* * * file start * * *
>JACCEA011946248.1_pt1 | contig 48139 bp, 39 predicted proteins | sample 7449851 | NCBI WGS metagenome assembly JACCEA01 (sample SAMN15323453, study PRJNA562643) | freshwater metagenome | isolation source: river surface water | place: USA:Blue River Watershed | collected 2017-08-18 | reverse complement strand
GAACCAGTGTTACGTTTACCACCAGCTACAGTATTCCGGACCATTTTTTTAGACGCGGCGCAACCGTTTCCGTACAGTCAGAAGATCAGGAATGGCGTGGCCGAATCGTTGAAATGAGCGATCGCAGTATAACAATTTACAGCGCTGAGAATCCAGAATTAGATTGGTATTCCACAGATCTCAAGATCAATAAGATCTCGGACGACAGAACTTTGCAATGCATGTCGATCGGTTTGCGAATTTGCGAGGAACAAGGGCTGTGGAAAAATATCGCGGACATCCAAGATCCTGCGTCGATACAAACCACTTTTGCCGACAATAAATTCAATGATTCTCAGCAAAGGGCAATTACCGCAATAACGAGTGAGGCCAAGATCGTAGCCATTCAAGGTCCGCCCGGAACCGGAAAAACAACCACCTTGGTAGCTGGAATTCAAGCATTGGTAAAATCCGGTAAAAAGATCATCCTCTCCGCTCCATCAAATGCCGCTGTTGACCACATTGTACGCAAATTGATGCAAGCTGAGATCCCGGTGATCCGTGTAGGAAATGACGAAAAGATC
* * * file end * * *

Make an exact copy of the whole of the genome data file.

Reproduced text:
>JACCEA011946248.1_pt1 | contig 48139 bp, 39 predicted proteins | sample 7449851 | NCBI WGS metagenome assembly JACCEA01 (sample SAMN15323453, study PRJNA562643) | freshwater metagenome | isolation source: river surface water | place: USA:Blue River Watershed | collected 2017-08-18 | reverse complement strand
GAACCAGTGTTACGTTTACCACCAGCTACAGTATTCCGGACCATTTTTTTAGACGCGGCGCAACCGTTTCCGTACAGTCAGAAGATCAGGAATGGCGTGGCCGAATCGTTGAAATGAGCGATCGCAGTATAACAATTTACAGCGCTGAGAATCCAGAATTAGATTGGTATTCCACAGATCTCAAGATCAATAAGATCTCGGACGACAGAACTTTGCAATGCATGTCGATCGGTTTGCGAATTTGCGAGGAACAAGGGCTGTGGAAAAATATCGCGGACATCCAAGATCCTGCGTCGATACAAACCACTTTTGCCGACAATAAATTCAATGATTCTCAGCAAAGGGCAATTACCGCAATAACGAGTGAGGCCAAGATCGTAGCCATTCAAGGTCCGCCCGGAACCGGAAAAACAACCACCTTGGTAGCTGGAATTCAAGCATTGGTAAAATCCGGTAAAAAGATCATCCTCTCCGCTCCATCAAATGCCGCTGTTGACCACATTGTACGCAAATTGATGCAAGCTGAGATCCCGGTGATCCGTGTAGGAAATGACGAAAAGATC